“Some complications of being born early can last throughout life, but usually problems are most severe early on,” said Juul. “The most important thing as a parent is not to be afraid to ask questions, seek help and advocate for yourself and your family when you’re in the hospital.”

Have a voice and be a member of your child’s care team

Every morning, care teams meet and discuss a child’s care in their room in what are called “rounds.” Parents are invited to participate in these daily conversations, share their insights, ask questions and voice concerns. Juul said that parents are important members of their child’s care team and often know their child best.

“One of the most difficult things for new parents in the NICU is the feeling that they’ve lost control over what’s happening with their baby,” said Juul. “It’s critical that parents stay as present as possible, don’t feel intimidated and ask questions. They’re still the parent and they should have a voice.”

In reflecting on her own experience, Dickinson echoes Juul’s advice and adds, “The NICU can be a really tough place to be as a new mom, but know that the care team is like your family, they care about you and your baby and it’s important to have open communication with them. It makes you feel much more comfortable when you understand what’s going on and what goals you’re baby is working toward.”

Bonding with baby is key

Juul said one of the most important things parents can do is to remember to bond with their baby in the NICU. Parents should touch, hold, talk to and be with their baby as much as possible. When possible, Juul specifically recommends kangaroo care, or skin-to-skin contact between a baby and parent. She said research shows that if a mother does 90 minutes of kangaroo care at least four times a week, it can greatly improve their baby’s health, decrease their chances of having lung disease, and shorten their length of stay in the hospital.

“By simply bonding with your baby, you can do a lot to improve their outcome and future health,” said Juul. “Just talking to your child and having skin-to-skin contact speeds their development and can also increase their IQ.”

The best nutrition for baby: Breast milk

Juul said that most premature babies will at first receive intravenous (IV) nutrition and then, over time, will likely be able to eat on their own. But regardless of the delivery method, Juul said that providing breast milk is another one of the most important steps a mother can take to help improve her baby’s future health.

“It’s amazing how much of a positive impact a mother can have by not only being present and bonding with her baby, but also by providing breast milk if possible,” said Juul. “Breast milk is by far the best nutrition for babies and it can really affect a child’s outcome. Not only does it help these fragile babies develop immunity against dangerous infections or conditions like NEC, some studies show it can also help to increase a child’s IQ by as much as eight points.”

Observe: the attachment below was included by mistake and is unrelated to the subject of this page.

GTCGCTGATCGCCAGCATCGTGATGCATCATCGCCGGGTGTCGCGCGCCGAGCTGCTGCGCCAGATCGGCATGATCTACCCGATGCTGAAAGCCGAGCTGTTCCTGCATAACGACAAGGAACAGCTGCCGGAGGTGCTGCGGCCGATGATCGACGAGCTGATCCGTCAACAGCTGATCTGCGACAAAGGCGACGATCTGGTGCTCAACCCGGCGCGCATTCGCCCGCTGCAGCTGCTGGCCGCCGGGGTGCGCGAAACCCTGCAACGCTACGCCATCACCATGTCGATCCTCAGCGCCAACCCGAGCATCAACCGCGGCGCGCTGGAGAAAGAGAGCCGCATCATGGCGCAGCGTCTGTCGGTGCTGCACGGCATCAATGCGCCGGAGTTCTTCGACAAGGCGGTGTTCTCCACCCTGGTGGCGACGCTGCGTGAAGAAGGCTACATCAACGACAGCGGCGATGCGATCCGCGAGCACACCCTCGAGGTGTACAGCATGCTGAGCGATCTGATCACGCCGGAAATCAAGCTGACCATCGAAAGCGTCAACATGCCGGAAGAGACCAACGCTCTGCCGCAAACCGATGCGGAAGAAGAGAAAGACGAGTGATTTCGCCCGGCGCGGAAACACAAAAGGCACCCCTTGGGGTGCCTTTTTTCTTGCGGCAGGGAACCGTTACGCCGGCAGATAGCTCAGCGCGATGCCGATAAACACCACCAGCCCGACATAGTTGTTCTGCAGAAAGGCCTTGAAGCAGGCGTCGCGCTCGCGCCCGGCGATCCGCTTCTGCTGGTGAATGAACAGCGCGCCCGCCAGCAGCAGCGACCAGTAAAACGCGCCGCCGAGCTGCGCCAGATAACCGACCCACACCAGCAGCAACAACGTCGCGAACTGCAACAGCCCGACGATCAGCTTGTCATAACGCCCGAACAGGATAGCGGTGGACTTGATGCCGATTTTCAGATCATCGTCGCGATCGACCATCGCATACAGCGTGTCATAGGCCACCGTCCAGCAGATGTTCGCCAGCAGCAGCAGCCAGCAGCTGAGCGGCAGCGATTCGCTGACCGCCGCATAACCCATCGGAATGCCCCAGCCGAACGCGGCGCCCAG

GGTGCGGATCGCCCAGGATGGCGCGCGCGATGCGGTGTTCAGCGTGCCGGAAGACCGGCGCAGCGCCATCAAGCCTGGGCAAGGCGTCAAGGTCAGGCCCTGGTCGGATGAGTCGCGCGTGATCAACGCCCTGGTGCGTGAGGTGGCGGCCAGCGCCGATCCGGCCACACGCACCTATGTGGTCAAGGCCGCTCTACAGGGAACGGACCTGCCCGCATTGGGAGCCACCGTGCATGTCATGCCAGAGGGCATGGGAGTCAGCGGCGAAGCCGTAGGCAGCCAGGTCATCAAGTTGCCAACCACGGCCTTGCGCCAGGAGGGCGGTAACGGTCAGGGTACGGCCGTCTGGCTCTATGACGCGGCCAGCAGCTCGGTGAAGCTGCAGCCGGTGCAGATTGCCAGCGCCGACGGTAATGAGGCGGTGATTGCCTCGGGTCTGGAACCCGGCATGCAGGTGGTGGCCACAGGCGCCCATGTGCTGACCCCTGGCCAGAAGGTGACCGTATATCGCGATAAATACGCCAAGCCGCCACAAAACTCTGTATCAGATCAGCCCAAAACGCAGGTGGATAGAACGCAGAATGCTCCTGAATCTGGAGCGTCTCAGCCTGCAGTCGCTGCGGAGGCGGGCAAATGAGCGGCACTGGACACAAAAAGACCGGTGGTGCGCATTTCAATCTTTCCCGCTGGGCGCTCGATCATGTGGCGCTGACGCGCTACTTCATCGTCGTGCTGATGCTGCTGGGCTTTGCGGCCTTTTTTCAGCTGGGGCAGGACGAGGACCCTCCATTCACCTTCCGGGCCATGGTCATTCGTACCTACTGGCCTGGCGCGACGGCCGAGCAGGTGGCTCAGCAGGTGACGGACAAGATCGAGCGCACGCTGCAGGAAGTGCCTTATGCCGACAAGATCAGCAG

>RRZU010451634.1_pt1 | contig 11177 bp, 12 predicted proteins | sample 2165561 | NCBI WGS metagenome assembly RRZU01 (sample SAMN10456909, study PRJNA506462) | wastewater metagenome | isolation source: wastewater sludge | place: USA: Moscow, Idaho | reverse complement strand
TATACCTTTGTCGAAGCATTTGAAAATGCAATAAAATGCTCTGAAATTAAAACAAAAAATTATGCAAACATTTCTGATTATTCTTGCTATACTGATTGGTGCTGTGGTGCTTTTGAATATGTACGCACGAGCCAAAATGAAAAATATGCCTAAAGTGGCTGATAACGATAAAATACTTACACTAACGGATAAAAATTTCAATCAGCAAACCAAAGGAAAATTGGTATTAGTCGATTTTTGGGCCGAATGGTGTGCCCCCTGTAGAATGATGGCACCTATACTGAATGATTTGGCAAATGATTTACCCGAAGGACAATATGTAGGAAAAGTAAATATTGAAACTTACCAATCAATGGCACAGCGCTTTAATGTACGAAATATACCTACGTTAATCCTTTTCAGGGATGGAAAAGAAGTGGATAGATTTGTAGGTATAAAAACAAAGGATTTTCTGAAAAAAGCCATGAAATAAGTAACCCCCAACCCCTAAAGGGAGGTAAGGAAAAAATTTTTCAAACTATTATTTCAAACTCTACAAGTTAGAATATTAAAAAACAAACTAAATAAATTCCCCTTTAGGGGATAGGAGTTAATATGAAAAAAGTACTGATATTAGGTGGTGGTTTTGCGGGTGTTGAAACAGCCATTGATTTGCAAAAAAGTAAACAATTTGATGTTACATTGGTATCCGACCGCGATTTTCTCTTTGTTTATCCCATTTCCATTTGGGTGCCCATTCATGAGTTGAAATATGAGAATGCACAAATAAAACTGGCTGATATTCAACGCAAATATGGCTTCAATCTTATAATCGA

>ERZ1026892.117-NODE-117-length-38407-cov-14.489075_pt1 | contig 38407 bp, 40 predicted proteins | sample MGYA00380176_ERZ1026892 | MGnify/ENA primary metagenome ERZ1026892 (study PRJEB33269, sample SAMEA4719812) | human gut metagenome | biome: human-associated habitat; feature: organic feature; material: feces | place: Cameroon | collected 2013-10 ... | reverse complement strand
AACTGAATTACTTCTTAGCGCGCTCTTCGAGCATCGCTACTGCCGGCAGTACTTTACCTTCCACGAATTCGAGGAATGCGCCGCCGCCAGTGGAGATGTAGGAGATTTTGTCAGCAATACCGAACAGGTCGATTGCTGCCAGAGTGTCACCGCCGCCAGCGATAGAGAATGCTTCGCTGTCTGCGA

Juul adds that when a baby is eventually able to breastfeed, breast milk is remarkable in the fact that it also helps regulate a baby’s awake and sleep cycles by increasing levels of cortisol, a stimulating hormone, in the morning and melatonin, the hormone that helps induce sleep, at night.

Reaching the end goal: Going home

David Dickinson, who is now home, was born at 25 weeks and spent three months in Seattle Children's NICU
David Dickinson, who is now home, was born at 25 weeks and spent three months in Seattle Children’s NICU

One of the most pressing questions for many parents in the NICU is, “When can I take my baby home?”

Juul said that in order for a baby to be able to go home, the infant must be able to function properly on their own like any other full-term baby. He or she must be able to regulate their own body temperature, eat and breathe safely. She said since babies go through a natural maturation process, parents can expect this to occur around the time of their original due date.

While it’s an exciting milestone, Juul said going home can also cause anxiety for some parents who may be worried about leaving the safety of the hospital.

“Parents should rest assured that we only send them home when we’re fully confident that their baby is ready and will be safe at home,” she said. “Rest easy and just enjoy your time with your little one.”

Dickinson remembers what a tremendous day it was when David, who is now 7 pounds, 11 ounces, went home for the first time.

“We still have a long journey ahead, but we’re blessed that our little peanut is now thriving at home,” Dickinson said. “It’s incredible to see him growing, breastfeeding and continuing to reach new milestones. We call him our little fighter, our little miracle man and we can’t wait to see what his future holds.”